Posted on September 25, 2016, by Travis Pulver
Les Miles has had some great teams at LSU. Cam Cameron has been the architect behind some great offenses throughout his career. However, LSU is not satisfied with what they have done in the past. The University was not happy with what Miles and Cameron have done in the present. So the school did something about it.
It fired them.
After 12 seasons, 114 wins, and a national championship, the University decided a 2-2 start with a team loaded with talented veterans was not good enough for Miles and Cameron to retain their jobs.
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In spite of all the success that Miles had with the Tigers, it is hard not to agree with the call. While the Tigers have remained good throughout his tenure, just being good is not good enough for LSU. They want to compete for the national title, and for the last few years that has not been the case.
LSU started this season as a legitimate national title contender and the preseason No. 5 team in the nation, but then lost to an unranked Wisconsin team in the season opener, beat Jacksonville State (who they should have killed), held on to beat Mississippi State, and then lost to Auburn.
They should have killed Jacksonville State and Mississippi State. Had they beaten Auburn, they would have at least stayed in the conference hunt with a slim chance of getting back into the national title picture.
But they didn’t.
They had a chance. Down by five and with 75 yards to go in less than three minutes, it didn’t look good for LSU. But then quarterback Danny Etling decided to pick that moment to play his best football and led the offense on a nice drive down the field. For a moment it even appeared as if he guided the team to the winning touchdown after completing a pass to D.J. Shark in the back of the end zone–on a play that started with just a single tick on the clock!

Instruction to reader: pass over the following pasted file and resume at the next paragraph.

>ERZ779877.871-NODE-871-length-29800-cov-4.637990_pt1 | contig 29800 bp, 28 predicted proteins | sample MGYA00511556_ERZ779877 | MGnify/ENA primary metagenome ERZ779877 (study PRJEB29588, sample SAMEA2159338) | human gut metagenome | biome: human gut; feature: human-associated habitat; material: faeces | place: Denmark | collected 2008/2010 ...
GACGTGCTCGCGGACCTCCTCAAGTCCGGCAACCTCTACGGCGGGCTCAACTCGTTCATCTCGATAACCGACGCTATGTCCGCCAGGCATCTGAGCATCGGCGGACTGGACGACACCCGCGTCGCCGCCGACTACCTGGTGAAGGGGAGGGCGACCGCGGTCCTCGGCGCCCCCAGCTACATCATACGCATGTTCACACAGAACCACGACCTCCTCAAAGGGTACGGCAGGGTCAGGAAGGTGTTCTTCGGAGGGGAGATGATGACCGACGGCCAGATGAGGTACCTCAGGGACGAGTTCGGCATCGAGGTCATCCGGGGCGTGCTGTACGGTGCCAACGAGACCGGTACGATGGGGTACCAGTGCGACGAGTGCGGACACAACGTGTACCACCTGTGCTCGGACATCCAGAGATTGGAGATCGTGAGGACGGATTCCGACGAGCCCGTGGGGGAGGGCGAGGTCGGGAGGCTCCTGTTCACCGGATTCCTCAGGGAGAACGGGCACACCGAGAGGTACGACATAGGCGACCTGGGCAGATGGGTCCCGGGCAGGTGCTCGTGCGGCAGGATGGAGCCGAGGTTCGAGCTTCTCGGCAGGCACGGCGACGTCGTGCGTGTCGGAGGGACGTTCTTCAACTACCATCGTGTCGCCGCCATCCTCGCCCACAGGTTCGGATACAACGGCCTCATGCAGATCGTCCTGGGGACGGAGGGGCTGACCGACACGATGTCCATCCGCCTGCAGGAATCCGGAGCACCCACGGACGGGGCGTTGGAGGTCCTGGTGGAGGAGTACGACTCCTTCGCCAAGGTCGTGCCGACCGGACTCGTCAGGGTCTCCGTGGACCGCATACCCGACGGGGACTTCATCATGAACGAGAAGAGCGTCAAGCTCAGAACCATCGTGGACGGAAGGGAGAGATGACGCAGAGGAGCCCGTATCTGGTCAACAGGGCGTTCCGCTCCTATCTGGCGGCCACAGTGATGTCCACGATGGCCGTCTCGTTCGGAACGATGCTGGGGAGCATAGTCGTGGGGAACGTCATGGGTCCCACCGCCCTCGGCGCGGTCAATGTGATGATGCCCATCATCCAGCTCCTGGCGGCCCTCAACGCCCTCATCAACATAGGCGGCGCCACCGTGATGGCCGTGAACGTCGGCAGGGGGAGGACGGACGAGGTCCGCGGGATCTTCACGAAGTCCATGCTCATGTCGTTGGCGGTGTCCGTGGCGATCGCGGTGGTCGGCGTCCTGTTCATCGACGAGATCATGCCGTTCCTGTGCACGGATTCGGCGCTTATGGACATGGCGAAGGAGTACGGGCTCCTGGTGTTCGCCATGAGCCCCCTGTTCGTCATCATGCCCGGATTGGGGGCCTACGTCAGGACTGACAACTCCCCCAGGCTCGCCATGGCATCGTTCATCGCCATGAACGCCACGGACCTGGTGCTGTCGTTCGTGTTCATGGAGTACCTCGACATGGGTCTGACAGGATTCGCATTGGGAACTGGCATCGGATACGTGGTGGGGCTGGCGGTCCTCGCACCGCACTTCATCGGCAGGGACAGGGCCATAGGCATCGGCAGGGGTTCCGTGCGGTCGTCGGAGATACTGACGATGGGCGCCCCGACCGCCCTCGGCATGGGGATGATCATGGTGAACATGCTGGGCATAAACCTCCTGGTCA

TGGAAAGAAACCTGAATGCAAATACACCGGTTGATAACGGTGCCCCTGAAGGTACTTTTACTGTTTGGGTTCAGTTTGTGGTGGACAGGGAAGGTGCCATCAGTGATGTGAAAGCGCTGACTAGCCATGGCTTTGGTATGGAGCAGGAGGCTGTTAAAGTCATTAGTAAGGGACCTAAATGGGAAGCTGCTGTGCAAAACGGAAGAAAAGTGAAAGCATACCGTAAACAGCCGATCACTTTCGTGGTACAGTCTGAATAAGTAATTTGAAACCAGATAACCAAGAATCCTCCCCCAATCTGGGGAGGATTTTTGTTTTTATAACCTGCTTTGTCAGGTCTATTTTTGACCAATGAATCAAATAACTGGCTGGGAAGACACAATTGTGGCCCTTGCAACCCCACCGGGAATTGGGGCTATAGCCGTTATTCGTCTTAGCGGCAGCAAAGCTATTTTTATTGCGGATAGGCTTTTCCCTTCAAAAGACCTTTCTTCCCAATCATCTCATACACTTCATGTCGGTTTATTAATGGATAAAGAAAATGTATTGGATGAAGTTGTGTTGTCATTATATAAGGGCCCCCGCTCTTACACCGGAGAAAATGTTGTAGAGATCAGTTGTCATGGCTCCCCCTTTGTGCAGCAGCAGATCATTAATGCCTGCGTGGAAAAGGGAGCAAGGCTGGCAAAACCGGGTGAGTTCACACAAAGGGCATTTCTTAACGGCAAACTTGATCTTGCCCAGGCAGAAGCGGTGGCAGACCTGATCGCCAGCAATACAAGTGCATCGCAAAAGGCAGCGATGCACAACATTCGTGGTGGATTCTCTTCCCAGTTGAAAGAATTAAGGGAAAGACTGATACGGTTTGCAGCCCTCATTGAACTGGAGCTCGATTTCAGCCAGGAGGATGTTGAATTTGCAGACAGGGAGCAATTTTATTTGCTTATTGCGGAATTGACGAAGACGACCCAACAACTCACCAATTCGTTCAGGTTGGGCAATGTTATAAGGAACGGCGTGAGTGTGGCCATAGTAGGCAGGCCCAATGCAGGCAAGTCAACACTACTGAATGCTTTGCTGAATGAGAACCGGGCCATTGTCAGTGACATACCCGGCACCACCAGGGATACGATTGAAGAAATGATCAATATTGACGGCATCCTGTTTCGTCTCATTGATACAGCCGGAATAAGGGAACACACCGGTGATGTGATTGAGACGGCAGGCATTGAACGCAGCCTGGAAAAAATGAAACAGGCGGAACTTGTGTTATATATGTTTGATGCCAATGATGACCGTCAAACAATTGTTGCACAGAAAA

The Tigers went wild, but upon review, the official said the play didn’t start on time—so the play didn’t count and LSU loses.
“I don’t know if I’ve ever come as close to winning a game and finishing second as today,” LSU coach Les Miles said.
Talk began to spread online how it had been a mistake to retain Miles after last season and that he should have been fired then. Unless he took the team to the CFB playoffs somehow this season, he would certainly be let go after this year.
By Sunday morning, the talk turned into a legitimate chance he could be let go on Monday. After a discussion between LSU athletic director Joe Alleva, school President F. King Alexander and other university leaders, the decision was made, and the ax was dropped Sunday afternoon.
Defensive line coach Ed Orgeron has been named the interim head coach (Advocate). Orgeron has served as a head coach in the past, first at Ole Miss and the more recently at USC. He went a dismal 10-25 in three seasons with the Rebels. He took over at USC after Lane Kiffin was fired and guided the team to a 6-2 finish to the season, 9-4 overall.
USC decided to hire Steve Sarkisian instead, and he resigned before the team’s bowl game.
Orgeron’s experience with taking over the head coaching job during the season probably factored into the decision to give him the interim position. For him to retain it, he is going to have to figure out how to do something Miles and Cameron couldn’t: find a diamond in the rough among the lumps of coal the team currently has at quarterback.
He’ll have one week to see what he can do before the team takes on Missouri and then two weeks before the team travels to Florida to face the Gators.